For Canadians with disabilities, supports are often too little, too late
Inclusion and equity must be at the forefront of the design of government policies, not an afterthought
Last week I received a mysterious direct deposit of $600 from the government of Canada. I checked my CRA online account and searched my memory. Finally, it dawned on me. It was a federal COVID-19 disability payment for my son Albert Jucker-Kiddle, who died at the young age of seven on March 4, 2019.
Because he had been eligible for the disability tax credit, and that credit extends one year beyond death, the federal government must have used the tax year 2020 to determine who was eligible to receive the payment.
Too little, too late.
This is an oft-repeated refrain for individuals with disabilities and their families. As advocacy organizations have argued, in the flurry of federal supports created for individuals and businesses affected by the economic and personal dislocations of the pandemic, the passage and rollout of benefits acknowledging the extraordinary costs and unique hardships facing individuals with disabilities and their families has been inadequate and slow.
Largest minority group in Canada
Unfortunately, this is characteristic of the federal government's approach to this group of Canadians. Given that individuals with disabilities make up approximately 22 per cent of the population and are the largest minority group in Canada — one that people from all walks of life can join at any time due to illness, injury, and ageing — it is time for change. Inclusion and equity must be at the forefront of the design of government policies, not an afterthought.
Albert was born in Connecticut, where following his diagnosis with congenital structural abnormalities of the brain, he immediately accessed early intervention services through the federal Birth to Three program. A local agency provided in-home therapy and advocacy support that followed the best practices established in the Individuals with Disabilities Education Act (IDEA). This ensured that minimum federal standards were met so that the state could access federal funds.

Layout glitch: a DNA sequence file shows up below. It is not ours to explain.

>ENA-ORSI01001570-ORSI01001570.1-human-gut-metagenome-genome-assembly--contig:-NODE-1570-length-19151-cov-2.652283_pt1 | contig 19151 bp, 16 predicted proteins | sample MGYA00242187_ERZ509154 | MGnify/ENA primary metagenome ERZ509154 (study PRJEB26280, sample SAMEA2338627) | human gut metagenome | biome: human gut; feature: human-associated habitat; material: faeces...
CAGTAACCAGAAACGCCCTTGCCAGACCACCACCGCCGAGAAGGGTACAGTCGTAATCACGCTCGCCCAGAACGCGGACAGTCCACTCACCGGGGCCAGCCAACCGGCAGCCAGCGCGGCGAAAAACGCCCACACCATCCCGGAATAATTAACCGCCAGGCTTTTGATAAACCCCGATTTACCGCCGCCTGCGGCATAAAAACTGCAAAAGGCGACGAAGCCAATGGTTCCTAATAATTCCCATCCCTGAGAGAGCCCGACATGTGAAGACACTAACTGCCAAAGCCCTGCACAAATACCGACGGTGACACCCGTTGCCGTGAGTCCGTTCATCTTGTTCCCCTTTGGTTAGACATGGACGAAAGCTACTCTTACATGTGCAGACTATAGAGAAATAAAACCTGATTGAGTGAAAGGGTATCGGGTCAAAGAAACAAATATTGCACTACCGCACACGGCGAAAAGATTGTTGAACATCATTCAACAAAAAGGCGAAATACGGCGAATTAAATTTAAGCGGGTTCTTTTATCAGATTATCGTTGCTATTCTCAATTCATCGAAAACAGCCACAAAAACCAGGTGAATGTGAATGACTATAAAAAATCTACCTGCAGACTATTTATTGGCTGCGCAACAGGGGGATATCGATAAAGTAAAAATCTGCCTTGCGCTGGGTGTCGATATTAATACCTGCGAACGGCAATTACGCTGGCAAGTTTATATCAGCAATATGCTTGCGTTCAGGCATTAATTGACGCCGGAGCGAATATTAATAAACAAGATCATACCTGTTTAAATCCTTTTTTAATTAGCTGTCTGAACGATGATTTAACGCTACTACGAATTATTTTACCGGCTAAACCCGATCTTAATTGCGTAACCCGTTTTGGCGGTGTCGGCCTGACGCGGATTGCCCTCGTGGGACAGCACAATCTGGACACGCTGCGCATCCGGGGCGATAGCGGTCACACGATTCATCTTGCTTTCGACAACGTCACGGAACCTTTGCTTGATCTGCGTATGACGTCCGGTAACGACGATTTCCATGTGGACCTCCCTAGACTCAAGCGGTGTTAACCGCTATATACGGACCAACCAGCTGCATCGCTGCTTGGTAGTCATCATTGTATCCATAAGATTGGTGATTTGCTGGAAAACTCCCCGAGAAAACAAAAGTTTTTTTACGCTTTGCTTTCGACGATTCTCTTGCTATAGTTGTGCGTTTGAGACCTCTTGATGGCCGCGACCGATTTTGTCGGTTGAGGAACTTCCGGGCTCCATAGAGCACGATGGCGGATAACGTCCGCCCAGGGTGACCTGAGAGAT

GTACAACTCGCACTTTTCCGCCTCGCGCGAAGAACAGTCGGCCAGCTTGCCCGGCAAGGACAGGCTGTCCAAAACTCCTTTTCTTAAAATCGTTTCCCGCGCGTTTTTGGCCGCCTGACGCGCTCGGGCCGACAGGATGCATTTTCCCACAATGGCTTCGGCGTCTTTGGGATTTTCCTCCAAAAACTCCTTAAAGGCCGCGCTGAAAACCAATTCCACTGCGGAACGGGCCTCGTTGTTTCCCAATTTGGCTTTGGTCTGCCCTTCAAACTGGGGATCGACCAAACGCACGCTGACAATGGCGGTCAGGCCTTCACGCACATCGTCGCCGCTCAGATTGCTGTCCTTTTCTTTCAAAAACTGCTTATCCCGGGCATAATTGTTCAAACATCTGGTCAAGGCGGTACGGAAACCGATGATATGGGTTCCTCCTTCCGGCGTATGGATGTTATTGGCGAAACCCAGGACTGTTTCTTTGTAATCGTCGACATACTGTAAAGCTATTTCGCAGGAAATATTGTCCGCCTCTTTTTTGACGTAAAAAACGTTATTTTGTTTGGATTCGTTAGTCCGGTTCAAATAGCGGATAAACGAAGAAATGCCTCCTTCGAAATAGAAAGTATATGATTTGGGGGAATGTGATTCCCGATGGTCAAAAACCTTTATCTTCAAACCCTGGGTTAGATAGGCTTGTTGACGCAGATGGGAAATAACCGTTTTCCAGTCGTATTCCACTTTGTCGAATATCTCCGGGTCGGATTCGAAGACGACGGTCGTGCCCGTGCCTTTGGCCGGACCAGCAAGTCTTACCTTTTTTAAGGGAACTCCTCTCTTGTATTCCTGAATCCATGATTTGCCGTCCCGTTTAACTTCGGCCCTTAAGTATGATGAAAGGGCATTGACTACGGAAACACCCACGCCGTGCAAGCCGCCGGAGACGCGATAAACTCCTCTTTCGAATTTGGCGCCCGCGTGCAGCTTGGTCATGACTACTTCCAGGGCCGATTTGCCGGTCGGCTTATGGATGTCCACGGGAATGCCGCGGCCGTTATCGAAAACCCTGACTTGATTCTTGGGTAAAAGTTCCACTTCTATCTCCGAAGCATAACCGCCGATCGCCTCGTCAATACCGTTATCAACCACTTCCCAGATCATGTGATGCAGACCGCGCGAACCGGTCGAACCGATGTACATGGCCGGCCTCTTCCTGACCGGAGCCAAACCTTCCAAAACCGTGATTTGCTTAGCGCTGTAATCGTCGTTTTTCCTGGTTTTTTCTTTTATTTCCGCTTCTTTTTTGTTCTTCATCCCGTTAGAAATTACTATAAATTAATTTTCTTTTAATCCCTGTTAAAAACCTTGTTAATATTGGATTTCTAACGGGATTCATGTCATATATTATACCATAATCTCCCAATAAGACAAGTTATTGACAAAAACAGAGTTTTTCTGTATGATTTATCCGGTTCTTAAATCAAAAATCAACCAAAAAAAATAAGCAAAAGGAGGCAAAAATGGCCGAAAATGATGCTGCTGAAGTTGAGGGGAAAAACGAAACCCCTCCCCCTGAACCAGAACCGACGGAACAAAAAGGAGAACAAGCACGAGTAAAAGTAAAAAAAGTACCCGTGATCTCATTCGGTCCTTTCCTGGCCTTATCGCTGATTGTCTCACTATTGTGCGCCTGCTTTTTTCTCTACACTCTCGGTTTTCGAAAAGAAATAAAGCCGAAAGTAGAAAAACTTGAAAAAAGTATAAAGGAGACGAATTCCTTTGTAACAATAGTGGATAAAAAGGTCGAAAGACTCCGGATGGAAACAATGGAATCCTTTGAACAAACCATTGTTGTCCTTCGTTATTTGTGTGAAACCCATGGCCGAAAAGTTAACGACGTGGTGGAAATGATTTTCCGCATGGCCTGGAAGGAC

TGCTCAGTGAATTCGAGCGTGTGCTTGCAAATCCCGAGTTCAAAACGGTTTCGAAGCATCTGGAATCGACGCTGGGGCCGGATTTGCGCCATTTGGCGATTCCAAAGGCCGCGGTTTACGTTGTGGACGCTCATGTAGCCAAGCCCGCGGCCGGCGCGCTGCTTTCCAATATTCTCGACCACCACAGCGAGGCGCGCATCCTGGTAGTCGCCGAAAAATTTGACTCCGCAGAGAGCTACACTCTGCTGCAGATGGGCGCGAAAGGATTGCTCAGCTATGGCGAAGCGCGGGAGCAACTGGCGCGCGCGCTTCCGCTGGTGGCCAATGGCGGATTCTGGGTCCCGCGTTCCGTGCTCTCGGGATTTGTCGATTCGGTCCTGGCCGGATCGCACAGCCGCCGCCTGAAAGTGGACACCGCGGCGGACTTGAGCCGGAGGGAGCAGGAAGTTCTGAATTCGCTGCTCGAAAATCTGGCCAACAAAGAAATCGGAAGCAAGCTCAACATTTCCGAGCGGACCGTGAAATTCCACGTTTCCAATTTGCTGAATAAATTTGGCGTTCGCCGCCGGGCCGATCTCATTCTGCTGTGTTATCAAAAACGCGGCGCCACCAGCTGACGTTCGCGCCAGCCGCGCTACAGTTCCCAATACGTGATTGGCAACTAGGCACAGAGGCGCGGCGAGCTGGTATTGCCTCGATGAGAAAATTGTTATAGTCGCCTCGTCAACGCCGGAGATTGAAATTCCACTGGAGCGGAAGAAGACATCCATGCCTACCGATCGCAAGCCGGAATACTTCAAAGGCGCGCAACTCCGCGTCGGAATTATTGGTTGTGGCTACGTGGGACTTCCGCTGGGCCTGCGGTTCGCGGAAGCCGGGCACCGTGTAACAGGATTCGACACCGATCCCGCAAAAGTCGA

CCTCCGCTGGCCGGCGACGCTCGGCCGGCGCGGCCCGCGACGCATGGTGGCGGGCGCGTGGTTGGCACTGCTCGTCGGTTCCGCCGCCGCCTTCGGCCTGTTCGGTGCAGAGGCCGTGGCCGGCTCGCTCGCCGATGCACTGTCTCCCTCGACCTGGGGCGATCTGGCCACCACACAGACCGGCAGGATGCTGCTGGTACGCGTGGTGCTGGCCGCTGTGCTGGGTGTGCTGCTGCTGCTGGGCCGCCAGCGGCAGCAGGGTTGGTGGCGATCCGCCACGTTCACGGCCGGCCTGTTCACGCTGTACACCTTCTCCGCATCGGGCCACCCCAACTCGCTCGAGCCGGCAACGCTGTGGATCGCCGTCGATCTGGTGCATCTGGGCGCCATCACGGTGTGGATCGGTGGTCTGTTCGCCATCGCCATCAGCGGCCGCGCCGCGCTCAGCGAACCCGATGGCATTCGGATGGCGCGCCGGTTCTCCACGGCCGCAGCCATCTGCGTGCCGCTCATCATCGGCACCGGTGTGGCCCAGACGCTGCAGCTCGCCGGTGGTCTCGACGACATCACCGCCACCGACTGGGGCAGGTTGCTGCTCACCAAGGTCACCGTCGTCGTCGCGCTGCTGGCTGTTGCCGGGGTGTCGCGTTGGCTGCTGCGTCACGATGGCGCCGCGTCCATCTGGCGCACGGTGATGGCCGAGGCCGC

When we moved home to Canada before Albert's first birthday so that I could take a job offer from the University of Calgary, I was grateful to find a host of federal, provincial, and local programs that would help us meet his complex needs, but I also faced significant obstacles to identifying and accessing the appropriate supports.
In Alberta, which has some of the best supports available to children with disabilities and their families, services are provided by the ministry of health, the ministry of education, and the ministry of community and social services.
Despite my advantages of education, flexible work hours, and comfort in challenging bureaucracy when necessary, navigating these programs and the processes and qualifications to access them proved challenging and exhausting. It was obvious how difficult it is for families lacking my advantages, facility in English, or without citizenship or permanent resident status, to access support.
I was frustrated that a comprehensive early intervention program that guaranteed children's access to the services, such as the one we experienced in the U.S., did not exist.
Timely and intensive early intervention services for children have been shown to be an effective way for governments to improve outcomes for children with disabilities and their families.
At present, the approach to early intervention is backwards: families must prove that their kids are not meeting developmental milestones to access services. This gatekeeping approach costs kids and families invaluable time, and research has demonstrated that the sooner supports are introduced, the better the outcomes are for children and families.
Early investment helps to avoid more costly interventions down the road, but more importantly, improves the inclusion of children with disabilities — and later adults — in Canadian society. Otherwise, the supports on offer are often too little, too late.
A tremendous opportunity
While Albert was alive, I participated in the consultation process surrounding the Accessible Canada Act, which was finally adopted this year. The legislation covers federal transportation, but not issues that fall under the jurisdiction of the provinces – health and education. The result is a patchwork of services that can be changed arbitrarily, as in the reduction of Program Unit Funding for early learners in Alberta, and uneven outcomes across the country.
The announced plan for universal federal funding for childcare, to be provided in partnership with the provinces, presents a tremendous opportunity. The plan must be conceived through the lens of inclusion from the outset. Federal funding to the provinces must be tied to the implementation of evidenced-based early intervention supports and meeting minimum federal standards for inclusion. Best practices for the early education of children with disabilities must be at the forefront of the process, not an afterthought.
I will be donating the $600 I received from the federal government to the scholarship fund in Community Rehabilitation and Disability Studies established in Albert's memory at the University of Calgary. In the meantime, the federal and provincial governments must come together in partnership, for the best interests of children of all abilities.
Anything less would be too little, too late.
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